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Abstract

All Black women have experienced living in a society that devalues them. The scholarship of bell hooks submits that the control of Black women ideologically, economically, socially and politically functions perfectly to form a highly discriminative but effective system that is designed to keep them in a submissive and subordinate place. As a Ph.D. student, in a reflective journey with my research supervisor, I engage in a struggle to define my own feminist perspective in as I prepare to explore the oppression, disadvantage and discrimination experienced by Kenyan women living with vaginal fistulas. I examine how poor and socially disadvantaged Kenyan women are forced to lead lives or engage in practices that predispose them to poor sexual and reproductive health. Such practices include child rape, child marriage and female genital mutilation. While academic theorizing considers socio-cultural practices that contribute to women’s oppression in Kenya, I seek to locate my position as a Black African feminist to enable my contribution to these debates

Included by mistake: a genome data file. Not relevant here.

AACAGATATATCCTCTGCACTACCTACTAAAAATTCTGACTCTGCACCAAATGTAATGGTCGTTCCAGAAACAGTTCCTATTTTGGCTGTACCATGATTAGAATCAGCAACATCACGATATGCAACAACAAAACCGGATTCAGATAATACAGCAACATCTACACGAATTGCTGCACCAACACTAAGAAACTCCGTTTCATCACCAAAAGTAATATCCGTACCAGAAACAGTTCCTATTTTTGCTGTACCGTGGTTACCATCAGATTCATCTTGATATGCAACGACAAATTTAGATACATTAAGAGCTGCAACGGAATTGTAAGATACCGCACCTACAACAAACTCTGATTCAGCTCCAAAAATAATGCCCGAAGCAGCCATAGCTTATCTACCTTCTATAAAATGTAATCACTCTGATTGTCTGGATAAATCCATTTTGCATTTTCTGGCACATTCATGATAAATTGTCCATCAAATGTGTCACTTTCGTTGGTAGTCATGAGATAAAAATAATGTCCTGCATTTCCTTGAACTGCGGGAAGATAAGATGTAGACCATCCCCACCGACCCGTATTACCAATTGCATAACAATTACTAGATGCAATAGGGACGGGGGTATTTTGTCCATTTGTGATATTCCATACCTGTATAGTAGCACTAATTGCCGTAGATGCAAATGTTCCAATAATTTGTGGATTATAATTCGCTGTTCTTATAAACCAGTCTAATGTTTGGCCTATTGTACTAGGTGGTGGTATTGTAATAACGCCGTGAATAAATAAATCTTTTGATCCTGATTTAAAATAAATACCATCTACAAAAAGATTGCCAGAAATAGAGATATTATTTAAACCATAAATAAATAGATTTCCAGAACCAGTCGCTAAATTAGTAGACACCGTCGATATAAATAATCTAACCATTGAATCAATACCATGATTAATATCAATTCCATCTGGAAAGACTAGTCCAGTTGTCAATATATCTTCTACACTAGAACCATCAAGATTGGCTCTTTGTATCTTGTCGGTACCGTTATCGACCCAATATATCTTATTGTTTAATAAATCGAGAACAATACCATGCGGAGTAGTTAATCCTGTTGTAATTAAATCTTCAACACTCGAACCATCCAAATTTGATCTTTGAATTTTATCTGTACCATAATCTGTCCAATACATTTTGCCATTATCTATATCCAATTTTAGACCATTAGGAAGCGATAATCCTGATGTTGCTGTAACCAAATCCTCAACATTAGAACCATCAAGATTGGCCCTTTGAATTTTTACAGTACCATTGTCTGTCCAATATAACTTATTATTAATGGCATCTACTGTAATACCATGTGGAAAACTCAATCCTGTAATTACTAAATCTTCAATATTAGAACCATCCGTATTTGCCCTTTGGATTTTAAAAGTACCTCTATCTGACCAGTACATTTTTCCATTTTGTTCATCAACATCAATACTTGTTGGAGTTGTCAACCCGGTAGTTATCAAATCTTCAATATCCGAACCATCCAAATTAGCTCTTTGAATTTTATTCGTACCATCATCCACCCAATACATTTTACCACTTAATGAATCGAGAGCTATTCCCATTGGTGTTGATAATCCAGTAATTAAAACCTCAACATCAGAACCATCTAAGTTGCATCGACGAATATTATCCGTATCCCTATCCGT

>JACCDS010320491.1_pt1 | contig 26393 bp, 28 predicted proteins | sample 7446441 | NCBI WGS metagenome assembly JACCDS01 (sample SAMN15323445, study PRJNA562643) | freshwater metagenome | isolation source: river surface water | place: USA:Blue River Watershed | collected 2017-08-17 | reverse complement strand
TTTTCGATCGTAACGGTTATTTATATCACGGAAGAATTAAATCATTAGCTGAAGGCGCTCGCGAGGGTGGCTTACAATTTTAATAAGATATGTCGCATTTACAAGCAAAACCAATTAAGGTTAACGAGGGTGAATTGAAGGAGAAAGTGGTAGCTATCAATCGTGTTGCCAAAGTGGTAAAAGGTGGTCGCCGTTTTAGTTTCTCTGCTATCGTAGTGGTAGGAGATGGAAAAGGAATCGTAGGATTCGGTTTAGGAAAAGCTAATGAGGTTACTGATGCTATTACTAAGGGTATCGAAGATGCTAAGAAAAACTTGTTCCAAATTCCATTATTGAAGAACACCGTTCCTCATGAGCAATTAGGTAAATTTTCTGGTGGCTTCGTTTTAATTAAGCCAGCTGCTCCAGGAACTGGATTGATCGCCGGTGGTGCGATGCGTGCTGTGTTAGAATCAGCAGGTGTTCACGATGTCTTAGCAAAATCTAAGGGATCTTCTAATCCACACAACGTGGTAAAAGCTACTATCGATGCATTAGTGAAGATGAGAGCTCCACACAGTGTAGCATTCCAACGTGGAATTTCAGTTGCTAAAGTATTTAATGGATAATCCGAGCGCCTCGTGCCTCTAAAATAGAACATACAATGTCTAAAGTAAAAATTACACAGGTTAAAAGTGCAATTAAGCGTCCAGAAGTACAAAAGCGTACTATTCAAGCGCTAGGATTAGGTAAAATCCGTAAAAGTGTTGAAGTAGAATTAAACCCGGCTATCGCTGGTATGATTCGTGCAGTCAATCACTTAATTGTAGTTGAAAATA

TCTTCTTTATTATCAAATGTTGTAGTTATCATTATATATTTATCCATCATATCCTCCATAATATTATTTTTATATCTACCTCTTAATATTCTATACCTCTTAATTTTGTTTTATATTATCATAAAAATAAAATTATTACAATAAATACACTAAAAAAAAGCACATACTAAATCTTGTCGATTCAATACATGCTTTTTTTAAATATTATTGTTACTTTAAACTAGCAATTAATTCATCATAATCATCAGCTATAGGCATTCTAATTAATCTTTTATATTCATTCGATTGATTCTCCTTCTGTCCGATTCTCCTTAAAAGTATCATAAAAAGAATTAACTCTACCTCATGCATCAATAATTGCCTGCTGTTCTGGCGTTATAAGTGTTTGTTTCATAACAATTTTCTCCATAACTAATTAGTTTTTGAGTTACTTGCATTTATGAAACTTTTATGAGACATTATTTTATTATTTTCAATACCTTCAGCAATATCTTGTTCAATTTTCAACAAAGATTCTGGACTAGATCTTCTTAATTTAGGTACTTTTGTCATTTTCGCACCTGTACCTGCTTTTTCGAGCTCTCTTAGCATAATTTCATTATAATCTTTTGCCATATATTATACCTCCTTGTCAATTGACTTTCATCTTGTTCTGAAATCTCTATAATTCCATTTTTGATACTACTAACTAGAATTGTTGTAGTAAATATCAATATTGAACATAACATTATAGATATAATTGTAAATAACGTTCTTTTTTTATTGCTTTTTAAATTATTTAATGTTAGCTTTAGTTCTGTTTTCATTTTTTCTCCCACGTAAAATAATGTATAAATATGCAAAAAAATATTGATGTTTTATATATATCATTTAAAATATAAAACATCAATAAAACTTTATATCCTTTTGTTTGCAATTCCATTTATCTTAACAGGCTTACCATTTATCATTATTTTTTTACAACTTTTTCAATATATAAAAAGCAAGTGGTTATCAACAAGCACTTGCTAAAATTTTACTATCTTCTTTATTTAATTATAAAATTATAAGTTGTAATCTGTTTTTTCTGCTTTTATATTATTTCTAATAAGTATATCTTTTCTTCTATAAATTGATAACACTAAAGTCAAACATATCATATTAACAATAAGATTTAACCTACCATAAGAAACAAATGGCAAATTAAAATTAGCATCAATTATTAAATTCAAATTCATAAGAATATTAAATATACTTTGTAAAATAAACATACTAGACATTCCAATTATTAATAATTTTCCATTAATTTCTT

Comments

This is a revised version of the author's original essay, which appeared in Journal of International Women's Studies, Vol. 17, No. 1 (January 2016).

Note on the Author

Glory Gatwiri is a 3rd year Ph.D. student at Flinders University in South Australia where she teaches critical social work.

Helen Jaqueline McLaren is Gatwiri’s Ph.D. supervisor. Together the authors have engaged in reflective dialogue and co-authorship in the search for Gatwiri’s Black feminist identity.

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